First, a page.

Myeloid-specific disruption of recombination signal binding protein Jκameliorates hepatic fibrosis by attenuating inflammation through cylindromatosis in mice

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Abstract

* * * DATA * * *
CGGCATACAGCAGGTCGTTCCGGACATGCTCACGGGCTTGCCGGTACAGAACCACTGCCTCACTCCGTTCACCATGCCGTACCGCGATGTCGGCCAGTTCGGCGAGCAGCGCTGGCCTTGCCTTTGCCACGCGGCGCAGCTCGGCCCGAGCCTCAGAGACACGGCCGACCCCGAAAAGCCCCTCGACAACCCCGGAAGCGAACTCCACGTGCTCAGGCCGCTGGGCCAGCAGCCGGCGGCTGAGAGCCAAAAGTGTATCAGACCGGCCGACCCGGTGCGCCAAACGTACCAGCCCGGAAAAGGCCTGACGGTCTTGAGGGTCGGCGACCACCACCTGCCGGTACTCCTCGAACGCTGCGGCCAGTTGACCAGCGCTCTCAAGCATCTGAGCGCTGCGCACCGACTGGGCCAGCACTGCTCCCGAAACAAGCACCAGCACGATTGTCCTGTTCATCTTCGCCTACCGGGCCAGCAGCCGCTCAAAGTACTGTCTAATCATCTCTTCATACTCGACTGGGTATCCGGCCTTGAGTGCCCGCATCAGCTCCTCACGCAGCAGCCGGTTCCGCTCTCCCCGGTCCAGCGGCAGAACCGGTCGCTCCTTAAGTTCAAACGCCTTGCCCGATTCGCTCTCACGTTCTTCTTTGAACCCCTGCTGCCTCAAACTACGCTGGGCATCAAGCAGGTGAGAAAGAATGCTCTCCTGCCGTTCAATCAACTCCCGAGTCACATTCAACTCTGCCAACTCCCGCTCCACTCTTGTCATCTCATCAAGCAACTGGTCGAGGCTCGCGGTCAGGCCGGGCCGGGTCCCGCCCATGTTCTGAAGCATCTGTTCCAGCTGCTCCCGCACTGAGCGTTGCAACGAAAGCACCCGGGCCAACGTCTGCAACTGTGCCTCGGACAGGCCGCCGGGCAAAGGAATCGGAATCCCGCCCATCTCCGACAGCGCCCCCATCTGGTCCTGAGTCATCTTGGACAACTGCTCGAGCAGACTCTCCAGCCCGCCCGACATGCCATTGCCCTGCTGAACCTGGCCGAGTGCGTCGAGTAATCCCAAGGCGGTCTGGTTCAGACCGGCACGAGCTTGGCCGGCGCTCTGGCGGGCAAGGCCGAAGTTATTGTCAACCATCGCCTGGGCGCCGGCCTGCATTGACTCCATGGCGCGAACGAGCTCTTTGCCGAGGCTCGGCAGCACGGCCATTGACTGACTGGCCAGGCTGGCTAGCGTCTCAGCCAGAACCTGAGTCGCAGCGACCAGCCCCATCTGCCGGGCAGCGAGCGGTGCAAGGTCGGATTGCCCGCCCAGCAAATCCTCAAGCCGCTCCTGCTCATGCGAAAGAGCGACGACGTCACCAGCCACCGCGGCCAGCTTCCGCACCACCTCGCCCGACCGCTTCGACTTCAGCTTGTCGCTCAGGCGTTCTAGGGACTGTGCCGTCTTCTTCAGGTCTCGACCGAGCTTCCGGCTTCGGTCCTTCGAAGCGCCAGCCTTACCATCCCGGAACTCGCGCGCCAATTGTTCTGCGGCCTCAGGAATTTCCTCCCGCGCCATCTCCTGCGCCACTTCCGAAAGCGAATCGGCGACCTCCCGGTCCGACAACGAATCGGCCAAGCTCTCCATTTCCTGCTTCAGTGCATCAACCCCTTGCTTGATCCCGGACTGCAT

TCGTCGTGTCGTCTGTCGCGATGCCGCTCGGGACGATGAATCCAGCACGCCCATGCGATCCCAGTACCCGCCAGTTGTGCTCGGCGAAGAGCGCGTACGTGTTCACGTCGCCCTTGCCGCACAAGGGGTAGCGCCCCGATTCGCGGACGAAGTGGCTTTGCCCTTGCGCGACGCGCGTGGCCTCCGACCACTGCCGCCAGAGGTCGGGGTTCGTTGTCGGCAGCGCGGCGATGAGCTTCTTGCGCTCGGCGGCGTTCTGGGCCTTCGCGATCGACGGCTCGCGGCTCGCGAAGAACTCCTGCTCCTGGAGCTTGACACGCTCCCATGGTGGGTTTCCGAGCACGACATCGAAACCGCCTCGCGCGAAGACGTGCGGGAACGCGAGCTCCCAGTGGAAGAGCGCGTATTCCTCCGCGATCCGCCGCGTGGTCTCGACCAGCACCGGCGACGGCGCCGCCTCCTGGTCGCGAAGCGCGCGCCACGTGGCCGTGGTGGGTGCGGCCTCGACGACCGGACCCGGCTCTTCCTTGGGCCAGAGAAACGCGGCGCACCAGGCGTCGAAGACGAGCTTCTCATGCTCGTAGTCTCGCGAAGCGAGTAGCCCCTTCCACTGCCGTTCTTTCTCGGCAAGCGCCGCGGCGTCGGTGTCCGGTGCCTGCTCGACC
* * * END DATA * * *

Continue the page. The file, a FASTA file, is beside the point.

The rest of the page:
Macrophages play multidimensional roles in hepatic fibrosis, but their control has not been fully understood. The Notch pathway mediated by recombination signal binding protein Jκ (RBP-J), the transcription factor transactivated by signals from four mammalian Notch receptors, is implicated in macrophage activation and plasticity. In this study, by using mouse hepatic fibrosis models, we show that myeloid-specific disruption of RBP-J resulted in attenuated fibrosis. The activation of hepatic stellate cells and production of profibrotic factors including platelet-derived growth factor (PDGF)-B and transforming growth factor beta1 (TGF-β1) reduced significantly in myeloid-specific RBP-J deficient mice. The infiltration of inflammatory cells and production of proinflammatory factors were reduced in liver of myeloid-specific RBP-J-deficient mice during fibrosis. In RBP-J-deficient macrophages, the nuclear factor kappa B (NF-κB) activation was remarkably attenuated as compared with the control. This could be attributed to the up-regulation of cylindromatosis (CYLD), a negative regulator of NF-κB, in Notch signal-compromised macrophages, because the knockdown of CYLD in RBP-J-deficient macrophages or overexpression of p65 in RBP-J knockdown cells both restored NF-κB activation and the production of proinflammatory and/or profibrotic factors by macrophages. In human hepatic fibrosis biopsies, stronger Notch activation is correlated with more severe fibrosis, which is accompanied by a lower level of CYLD but irrespective of etiological reasons.Conclusion: RBP-J-mediated Notch signaling is required for macrophages to promote hepatic fibrosis by up-regulation of NF-κB activation through CYLD. (Hepatology 2015;61:303–314)

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